Developing a relationship with at least one senior belt also provides many benefits.  From the time I was a white belt until I got my black belt in 2007, senior belts had a tremendous impact on my BJJ journey.  Sometimes it was a piece of advice on a technique after class, or a tip on something I was dealing with on the mat that they had encountered. Many times it was simply taking notice of me, or something I did in practice, as I looked up to them as senior belts on the team and that made my day.

When I spent a year in Florida as a brown belt, one of the key factors in my enjoyment of my time there was the relationship I developed with Pablo Popovitch while training under him. Even as a brown belt, I benefitted greatly not only from his coaching and vast experience as a competitor but also his perspective on the BJJ lifestyle overall.

Senior belts at our academies are a fantastic resource and should be fully taken advantage of, as they have solved many of the problems that we find ourselves experiencing as we make our own way.  There is a popular saying, “A smart person learns from their own mistakes while a wise person learns from the mistakes of others.” When we apply this in BJJ by “learning” from senior belts and sharing with them how they have helped us, we not only make our pathway of learning smoother but we enrich their experience as well.  This creates a rich team dynamic, built on sharing and support of each other, which helps to make an academy a true team.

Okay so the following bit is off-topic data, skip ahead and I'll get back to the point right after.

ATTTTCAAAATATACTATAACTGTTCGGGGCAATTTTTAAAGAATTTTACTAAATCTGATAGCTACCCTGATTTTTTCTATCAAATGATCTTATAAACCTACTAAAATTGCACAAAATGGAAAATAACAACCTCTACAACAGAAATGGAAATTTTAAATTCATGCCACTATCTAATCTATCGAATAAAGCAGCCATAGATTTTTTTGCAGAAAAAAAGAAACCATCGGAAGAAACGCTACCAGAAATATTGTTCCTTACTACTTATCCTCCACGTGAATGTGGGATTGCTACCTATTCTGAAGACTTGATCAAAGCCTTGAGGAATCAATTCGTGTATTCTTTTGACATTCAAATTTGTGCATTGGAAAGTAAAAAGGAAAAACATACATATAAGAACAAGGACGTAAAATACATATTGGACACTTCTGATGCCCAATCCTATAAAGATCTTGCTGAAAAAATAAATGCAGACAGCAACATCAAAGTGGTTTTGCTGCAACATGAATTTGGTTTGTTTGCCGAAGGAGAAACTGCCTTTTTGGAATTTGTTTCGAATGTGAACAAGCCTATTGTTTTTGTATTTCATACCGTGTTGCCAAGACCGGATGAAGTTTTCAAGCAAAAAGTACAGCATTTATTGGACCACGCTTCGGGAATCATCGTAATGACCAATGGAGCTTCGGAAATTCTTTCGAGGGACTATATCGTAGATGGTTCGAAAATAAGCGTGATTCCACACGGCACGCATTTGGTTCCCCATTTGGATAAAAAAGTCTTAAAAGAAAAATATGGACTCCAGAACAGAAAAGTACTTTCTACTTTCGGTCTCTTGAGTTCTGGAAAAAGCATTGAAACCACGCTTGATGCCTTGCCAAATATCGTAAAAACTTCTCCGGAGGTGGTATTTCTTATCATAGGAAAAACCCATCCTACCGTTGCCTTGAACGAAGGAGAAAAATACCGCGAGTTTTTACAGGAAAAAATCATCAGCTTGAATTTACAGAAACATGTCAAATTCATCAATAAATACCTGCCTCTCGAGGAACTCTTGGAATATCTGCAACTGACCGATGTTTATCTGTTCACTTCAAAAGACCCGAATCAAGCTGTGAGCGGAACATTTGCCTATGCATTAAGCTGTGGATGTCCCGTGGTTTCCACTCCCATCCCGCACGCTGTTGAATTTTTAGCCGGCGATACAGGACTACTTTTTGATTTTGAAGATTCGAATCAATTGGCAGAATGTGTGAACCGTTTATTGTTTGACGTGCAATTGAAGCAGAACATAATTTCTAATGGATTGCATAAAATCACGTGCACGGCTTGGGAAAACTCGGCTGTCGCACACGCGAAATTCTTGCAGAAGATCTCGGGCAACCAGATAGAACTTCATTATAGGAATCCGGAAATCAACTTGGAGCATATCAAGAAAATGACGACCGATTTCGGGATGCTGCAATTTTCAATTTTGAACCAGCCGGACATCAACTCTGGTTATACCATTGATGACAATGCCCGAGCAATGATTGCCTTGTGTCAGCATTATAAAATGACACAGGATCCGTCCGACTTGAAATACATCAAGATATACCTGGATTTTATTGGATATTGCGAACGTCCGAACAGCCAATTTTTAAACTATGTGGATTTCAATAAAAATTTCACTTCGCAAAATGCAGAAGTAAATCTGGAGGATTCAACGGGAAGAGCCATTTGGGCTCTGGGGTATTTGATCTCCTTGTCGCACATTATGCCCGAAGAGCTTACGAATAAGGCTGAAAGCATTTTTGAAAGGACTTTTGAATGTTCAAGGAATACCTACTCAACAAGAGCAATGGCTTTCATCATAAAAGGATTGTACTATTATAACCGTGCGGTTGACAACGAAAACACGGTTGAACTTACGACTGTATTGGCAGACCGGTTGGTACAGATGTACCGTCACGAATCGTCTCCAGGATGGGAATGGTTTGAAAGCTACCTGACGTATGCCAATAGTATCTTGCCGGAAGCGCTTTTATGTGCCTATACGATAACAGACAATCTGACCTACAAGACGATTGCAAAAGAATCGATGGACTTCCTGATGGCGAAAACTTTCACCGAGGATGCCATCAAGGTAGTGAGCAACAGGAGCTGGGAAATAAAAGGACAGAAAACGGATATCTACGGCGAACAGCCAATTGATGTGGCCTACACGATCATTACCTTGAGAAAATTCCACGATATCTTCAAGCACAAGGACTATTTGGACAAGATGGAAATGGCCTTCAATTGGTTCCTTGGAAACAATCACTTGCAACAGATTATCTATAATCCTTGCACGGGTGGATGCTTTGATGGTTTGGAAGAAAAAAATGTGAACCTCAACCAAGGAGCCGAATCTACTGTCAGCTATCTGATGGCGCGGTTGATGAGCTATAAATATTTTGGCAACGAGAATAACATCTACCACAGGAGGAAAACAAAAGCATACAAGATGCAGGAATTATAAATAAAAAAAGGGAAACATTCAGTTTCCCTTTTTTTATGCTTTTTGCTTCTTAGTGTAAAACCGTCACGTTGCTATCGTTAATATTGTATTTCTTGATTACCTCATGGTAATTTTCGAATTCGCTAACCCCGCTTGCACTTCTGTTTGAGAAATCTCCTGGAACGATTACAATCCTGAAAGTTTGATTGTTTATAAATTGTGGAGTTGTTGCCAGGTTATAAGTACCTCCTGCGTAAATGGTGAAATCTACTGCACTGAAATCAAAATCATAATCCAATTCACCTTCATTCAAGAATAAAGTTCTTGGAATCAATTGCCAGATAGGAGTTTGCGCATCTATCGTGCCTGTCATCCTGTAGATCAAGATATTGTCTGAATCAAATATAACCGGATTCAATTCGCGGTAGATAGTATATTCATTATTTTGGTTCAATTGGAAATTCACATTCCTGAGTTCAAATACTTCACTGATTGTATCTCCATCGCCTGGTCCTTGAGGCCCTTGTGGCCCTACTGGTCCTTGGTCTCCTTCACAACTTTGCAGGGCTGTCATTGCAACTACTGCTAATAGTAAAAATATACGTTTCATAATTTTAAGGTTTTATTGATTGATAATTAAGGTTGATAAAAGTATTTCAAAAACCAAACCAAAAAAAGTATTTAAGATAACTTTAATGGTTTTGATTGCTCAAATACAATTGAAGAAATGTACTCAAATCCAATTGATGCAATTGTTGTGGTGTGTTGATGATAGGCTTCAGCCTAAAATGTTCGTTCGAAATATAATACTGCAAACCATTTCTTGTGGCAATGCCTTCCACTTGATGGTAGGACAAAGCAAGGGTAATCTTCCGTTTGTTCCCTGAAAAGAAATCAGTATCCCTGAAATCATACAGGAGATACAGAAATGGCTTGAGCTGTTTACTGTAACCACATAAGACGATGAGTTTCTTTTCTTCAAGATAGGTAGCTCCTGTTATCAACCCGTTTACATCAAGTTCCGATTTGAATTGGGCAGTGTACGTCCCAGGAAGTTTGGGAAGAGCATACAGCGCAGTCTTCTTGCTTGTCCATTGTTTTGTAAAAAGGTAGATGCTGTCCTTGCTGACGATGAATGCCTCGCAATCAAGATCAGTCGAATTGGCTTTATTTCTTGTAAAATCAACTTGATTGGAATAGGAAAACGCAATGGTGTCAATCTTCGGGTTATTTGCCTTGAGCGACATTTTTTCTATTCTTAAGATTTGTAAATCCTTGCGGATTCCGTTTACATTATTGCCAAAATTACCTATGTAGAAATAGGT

Coming together to give to the community brings people together. As a BJJ academy, there are many ways to contribute: free self-defence seminars, anti-bullying campaigns, donations to local shelters, etc. When we get together to pool resources to help others, we allow people to see that BJJ is about more than a workout. It gives people a glimpse into how BJJ can impact lives by inspiring us to think outside of ourselves. What it also does is empower the academy as a force for good in the local area. That kind of energy has a way of building momentum and generating further philanthropic ideas and projects.  These are not only worthwhile in and of themselves but have the added benefit of strengthening the bonds that tie the team together.


Competitions can be a great help in bringing people from an academy together. As competitors we step onto the mat alone, but the sense of community that we feel from training partners coming to support us is palpable. Win or lose, we know we are not alone as we represent a team that has supported us in the process of preparation and as we actually compete. Training partners and supporters from the academy share the same sense of community that the competing athlete feels. Regardless of where we participate in this process, it inspires a greater sense of belonging and ties us to the team/academy more deeply.